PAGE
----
10 Great Movie Valentines To Vienna

Patrick Norrie

Once the cutting edge of literary, music and intellectual culture, Vienna has been an inspiration to generations of filmmakers. We present the cream of Viennese classics, which range from depictions of 18th-century court life to modern-day love affairs set against the backdrop of Vienna’s opulent architecture.

The Marriage Circle (1924)

This influential silent film is a comedy about Vienna’s high society directed by Berliner Ernst Lubitsch. The Marriage Circle, inspired by Charlie Chaplin and Vienna’s operetta tradition, is even said to be one of Alfred Hitchcock’s favorite films. Lubitsch demonstrates his ability to create sepia-toned images that evoke a world of sound. There are many twists and turns along the way, pushed along by a talented cast including Monte Blue and Marie Prevost.

Letter From An Unknown Woman (1948)

Austrian author Stefan Zweig has proven to be an influential figure in cinema. His influence is still apparent: director Wes Anderson cited Zweig as a major inspiration for The Grand Budapest Hotel. Max Ophüls’ Letter From An Unknown Woman, based on a novella by Zweig and set in Vienna at the turn of the 20th century, stars Joan Fontaine as woman who becomes obsessed with a new neighbor in her apartment complex. Vienna’s musical legacy is used as a vehicle to heighten the tragedy.

The Third Man (1949)

Orson Welles excels as the charming but morally repugnant racketeer Harry Lime in Carol Reed’s British film noir, which won an Oscar and the Grand Prix at Cannes. The film was greeted with ambivalence in Austria, no doubt because it shatters the romantic image of Vienna by depicting it as a divided city in ruins following World War II. One of the greatest sequences is the chase in the sewage system.

Sissi (1955)

This is the first film in a trilogy about Austria’s Empress Elisabeth. Directed by Ernst Marischka and starring Romy Schneider, it documents the romantic pursuit of Elisabeth – nicknamed Sissi – by Emperor Franz Joseph I. Portraying an engaging vision of Habsburg Vienna, the Sissi trilogy was filmed at the majestic Schönbrunn Palace, still the most popular tourist attraction in the city. It handsomely captures the imperial atmosphere of 18th-century Vienna.


Mayerling (1968)

This lavish production, directed by Terrence Young, is inspired by the rather suspicious circumstances surrounding the death of the Crown Prince Rudolph of Austria and his lover Baroness Mary Vetsera. Omar Sharif and Catherine Deneuve play the doomed lovers in 19th-century Vienna. The prince’s explosive confrontations with his father, Emperor Franz Joseph I, and involvement in a failed Hungarian uprising lead to tragedy. The Mayerling Incident was a momentous moment in Austrian history, and conspiracy concerning the lovers’ deaths still abound.

Amadeus (1984)

Milos Forman’s film of Peter Shaffer’s play won a glut of awards, including eight Oscars. It fictionalizes the extreme rivalry between court composer Antonio Salieri (F. Murray Abraham) and Mozart (Tom Hulce). Salieri is the only person in Vienna who grasps what a genius Mozart is, yet this realization accentuates his frustration, fostering an all-consuming jealousy and bitterness. Thanks to its superb cinematography and costumes, the film is truly evocative of 18th-century Vienna.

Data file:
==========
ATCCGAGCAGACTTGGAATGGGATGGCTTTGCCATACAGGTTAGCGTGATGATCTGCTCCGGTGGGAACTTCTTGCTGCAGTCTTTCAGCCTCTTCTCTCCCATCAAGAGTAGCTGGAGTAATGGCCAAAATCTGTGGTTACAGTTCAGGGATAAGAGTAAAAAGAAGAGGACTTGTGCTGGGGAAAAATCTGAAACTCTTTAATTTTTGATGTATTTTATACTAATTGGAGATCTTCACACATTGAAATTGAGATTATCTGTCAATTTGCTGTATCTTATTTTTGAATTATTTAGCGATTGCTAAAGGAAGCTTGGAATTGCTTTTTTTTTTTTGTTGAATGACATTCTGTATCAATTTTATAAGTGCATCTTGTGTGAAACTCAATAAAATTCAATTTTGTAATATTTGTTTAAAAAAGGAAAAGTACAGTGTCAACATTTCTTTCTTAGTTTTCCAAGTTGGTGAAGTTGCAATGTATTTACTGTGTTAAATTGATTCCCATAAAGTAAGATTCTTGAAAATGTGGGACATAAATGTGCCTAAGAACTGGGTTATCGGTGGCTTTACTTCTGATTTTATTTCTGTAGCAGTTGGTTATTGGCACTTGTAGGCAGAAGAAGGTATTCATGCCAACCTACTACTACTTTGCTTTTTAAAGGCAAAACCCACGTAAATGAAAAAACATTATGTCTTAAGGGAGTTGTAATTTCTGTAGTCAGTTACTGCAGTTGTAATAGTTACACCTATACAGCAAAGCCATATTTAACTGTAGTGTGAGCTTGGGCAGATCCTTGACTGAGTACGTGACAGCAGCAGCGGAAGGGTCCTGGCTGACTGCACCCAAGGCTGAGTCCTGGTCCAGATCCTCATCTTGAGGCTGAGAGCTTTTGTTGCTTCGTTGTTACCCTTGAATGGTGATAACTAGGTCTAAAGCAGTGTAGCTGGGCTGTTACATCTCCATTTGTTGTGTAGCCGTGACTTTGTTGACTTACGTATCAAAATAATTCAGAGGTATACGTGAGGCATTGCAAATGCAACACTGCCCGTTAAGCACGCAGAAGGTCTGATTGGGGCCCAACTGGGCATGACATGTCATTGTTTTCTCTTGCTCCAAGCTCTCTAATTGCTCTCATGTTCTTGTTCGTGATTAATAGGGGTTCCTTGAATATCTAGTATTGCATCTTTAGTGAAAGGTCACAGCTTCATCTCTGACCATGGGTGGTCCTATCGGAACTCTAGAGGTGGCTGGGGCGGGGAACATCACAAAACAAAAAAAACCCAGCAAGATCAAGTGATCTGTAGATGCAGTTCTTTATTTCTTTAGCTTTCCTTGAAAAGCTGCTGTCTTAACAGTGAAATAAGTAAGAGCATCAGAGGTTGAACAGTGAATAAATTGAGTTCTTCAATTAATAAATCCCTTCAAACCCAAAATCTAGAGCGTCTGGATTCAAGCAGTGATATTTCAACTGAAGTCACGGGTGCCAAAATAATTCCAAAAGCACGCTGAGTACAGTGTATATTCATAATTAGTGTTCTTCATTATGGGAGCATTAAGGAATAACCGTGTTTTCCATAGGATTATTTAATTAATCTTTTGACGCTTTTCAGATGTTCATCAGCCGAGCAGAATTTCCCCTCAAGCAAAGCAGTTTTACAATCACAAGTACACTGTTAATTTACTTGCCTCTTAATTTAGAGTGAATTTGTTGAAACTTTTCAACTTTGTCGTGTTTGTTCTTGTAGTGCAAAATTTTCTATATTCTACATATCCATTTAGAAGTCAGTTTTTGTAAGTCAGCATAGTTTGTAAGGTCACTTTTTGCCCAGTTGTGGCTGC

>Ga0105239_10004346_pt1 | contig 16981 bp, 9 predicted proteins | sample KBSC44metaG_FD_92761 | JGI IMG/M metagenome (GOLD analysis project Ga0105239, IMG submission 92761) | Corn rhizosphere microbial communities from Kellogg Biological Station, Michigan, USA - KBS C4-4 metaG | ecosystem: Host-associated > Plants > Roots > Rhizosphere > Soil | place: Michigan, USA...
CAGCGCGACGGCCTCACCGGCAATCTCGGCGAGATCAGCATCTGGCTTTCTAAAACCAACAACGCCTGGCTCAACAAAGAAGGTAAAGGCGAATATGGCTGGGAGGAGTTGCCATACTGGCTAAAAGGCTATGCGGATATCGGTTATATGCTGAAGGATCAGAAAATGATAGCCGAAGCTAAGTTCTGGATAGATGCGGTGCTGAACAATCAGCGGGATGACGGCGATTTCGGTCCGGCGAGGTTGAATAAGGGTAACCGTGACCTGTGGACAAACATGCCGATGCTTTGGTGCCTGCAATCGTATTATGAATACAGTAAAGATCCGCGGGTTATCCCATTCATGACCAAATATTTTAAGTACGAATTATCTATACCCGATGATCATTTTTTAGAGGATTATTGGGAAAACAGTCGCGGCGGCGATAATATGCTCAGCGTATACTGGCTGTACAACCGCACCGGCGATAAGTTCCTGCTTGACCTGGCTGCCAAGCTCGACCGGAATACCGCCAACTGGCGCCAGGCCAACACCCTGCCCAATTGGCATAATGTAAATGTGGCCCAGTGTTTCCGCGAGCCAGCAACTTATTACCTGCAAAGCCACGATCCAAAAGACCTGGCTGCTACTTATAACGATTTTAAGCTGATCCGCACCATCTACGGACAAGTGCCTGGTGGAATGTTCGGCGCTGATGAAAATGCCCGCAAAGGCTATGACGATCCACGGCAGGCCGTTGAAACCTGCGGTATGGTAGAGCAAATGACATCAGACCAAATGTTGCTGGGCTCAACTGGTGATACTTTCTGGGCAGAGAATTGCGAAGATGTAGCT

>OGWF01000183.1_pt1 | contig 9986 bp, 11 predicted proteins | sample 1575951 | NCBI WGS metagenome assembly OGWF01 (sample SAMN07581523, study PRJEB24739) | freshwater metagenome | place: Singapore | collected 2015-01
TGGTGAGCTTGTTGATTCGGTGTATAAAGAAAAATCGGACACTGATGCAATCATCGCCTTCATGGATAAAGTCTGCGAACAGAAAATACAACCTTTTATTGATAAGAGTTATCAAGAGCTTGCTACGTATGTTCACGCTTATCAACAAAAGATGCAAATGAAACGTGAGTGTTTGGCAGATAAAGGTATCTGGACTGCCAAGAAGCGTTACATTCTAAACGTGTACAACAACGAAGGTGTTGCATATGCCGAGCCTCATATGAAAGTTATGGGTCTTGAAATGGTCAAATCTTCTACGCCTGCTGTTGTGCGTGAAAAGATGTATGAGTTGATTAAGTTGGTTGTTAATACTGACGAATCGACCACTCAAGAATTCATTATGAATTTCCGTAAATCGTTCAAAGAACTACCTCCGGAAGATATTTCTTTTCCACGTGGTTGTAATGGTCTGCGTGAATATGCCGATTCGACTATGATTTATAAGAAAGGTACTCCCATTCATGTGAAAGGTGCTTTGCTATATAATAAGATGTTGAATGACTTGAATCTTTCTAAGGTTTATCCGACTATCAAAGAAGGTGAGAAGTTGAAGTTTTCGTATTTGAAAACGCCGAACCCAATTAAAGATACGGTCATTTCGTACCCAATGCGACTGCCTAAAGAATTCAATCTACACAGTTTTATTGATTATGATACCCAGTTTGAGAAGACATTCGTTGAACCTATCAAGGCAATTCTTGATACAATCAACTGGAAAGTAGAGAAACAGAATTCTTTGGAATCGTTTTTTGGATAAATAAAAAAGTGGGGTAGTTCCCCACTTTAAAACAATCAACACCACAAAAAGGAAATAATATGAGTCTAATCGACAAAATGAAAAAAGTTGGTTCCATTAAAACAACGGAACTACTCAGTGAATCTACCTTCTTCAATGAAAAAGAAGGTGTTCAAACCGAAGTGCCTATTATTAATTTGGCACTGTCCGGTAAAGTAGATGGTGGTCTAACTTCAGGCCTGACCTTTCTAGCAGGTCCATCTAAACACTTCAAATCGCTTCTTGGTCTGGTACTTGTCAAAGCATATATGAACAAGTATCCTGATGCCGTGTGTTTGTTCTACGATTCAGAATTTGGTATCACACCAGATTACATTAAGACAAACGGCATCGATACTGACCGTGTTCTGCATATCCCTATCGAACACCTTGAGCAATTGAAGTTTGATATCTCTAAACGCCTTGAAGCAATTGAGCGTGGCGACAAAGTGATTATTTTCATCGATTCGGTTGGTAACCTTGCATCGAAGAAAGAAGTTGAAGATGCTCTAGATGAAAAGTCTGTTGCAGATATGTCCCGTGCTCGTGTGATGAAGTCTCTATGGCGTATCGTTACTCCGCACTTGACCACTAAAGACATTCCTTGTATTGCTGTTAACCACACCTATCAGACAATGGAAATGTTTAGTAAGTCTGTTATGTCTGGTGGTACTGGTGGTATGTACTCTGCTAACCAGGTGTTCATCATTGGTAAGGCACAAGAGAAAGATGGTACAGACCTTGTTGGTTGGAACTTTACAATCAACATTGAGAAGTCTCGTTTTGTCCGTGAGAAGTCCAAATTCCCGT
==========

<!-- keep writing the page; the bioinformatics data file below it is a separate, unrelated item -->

Before Sunrise (1995)

Richard Linklater’s wistful film, starring Ethan Hawke as Jesse and Julie Delpy as Céline, takes the viewers on a romantic tour of Vienna. Featured monuments include the Maria Theresien Platz, a picturesque park situated between the Art History Museum and the Natural History Museum. Then there is the Riesenrad, Vienna’s giant ferris wheel, where the pair share their first kiss. They later drink in the enchanting view from the balcony of the Albertina Museum, as Jesse quotes W.H. Auden’s poem “As I Walked Out One Evening.”With many visitors coming over to Vienna to retrace Jesse and Celine’s footsteps, Before Sunrise has made a lasting contribution to the city’s tourism.

The Piano Teacher (2001)

Erika Kohut (Isabelle Huppert), a middle-aged teacher at the Vienna Conservatory, still lives with her possessive mother and is eaten up by a deep sense of dissatisfaction. When a young man begins to pursue her, Erika’s sado-masochistic tendencies manifest themselves in perverse sexual fantasies. Working from a novel by Elfriede Jelinek, visionary Austrian director Michael Haneke orchestrates Erika’s tragic psychodrama with swathes of glorious classical music, plunging the audience into an inspired nightmare.

A Dangerous Method (2011)

Though A Dangerous Method is not David Cronenberg’s best film, it does do an important job of highlighting the 1920s Vienna Circle, the founding members of which sought to advance their thoughts on Logical Positivism. Based on John Kerr’s 1993 book A Most Dangerous Method: The Story of Jung, Freud and Sabina Spielrein, it partially chronicles Jung and Freud’s early relationship in Vienna and features the famous Cafe Sperl near Freud’s home.

Museum Hours (2012)

Director Jem Cohen fell in love with the venerable Kunsthistorisches Art Museum when he was a guest of the Viennale. His charming Museum Hours depicts the relationship between aging museum steward Johann and Canadian visitor Anne. Their platonic friendship evolves as they bond over artworks by Brueghel, Rubens, and Rembrandt. As they meander round Vienna, with Johann acting as an impromptu tour guide, the city is documented like a tapestry created by Brueghel. Ultimately, Museum Hours explores the relationship between art and friendship.

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